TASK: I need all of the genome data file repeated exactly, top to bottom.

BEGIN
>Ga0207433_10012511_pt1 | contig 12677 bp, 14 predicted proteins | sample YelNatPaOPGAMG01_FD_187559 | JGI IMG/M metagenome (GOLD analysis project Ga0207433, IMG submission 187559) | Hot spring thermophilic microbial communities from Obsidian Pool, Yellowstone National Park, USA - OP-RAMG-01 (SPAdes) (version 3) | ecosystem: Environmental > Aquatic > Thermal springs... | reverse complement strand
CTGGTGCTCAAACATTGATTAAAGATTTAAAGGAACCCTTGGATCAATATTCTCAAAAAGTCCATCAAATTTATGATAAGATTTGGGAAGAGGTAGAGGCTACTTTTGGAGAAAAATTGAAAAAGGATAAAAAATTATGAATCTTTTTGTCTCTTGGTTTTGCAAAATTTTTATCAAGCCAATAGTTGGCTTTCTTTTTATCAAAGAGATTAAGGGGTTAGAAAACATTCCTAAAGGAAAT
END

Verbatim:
>Ga0207433_10012511_pt1 | contig 12677 bp, 14 predicted proteins | sample YelNatPaOPGAMG01_FD_187559 | JGI IMG/M metagenome (GOLD analysis project Ga0207433, IMG submission 187559) | Hot spring thermophilic microbial communities from Obsidian Pool, Yellowstone National Park, USA - OP-RAMG-01 (SPAdes) (version 3) | ecosystem: Environmental > Aquatic > Thermal springs... | reverse complement strand
CTGGTGCTCAAACATTGATTAAAGATTTAAAGGAACCCTTGGATCAATATTCTCAAAAAGTCCATCAAATTTATGATAAGATTTGGGAAGAGGTAGAGGCTACTTTTGGAGAAAAATTGAAAAAGGATAAAAAATTATGAATCTTTTTGTCTCTTGGTTTTGCAAAATTTTTATCAAGCCAATAGTTGGCTTTCTTTTTATCAAAGAGATTAAGGGGTTAGAAAACATTCCTAAAGGAAAT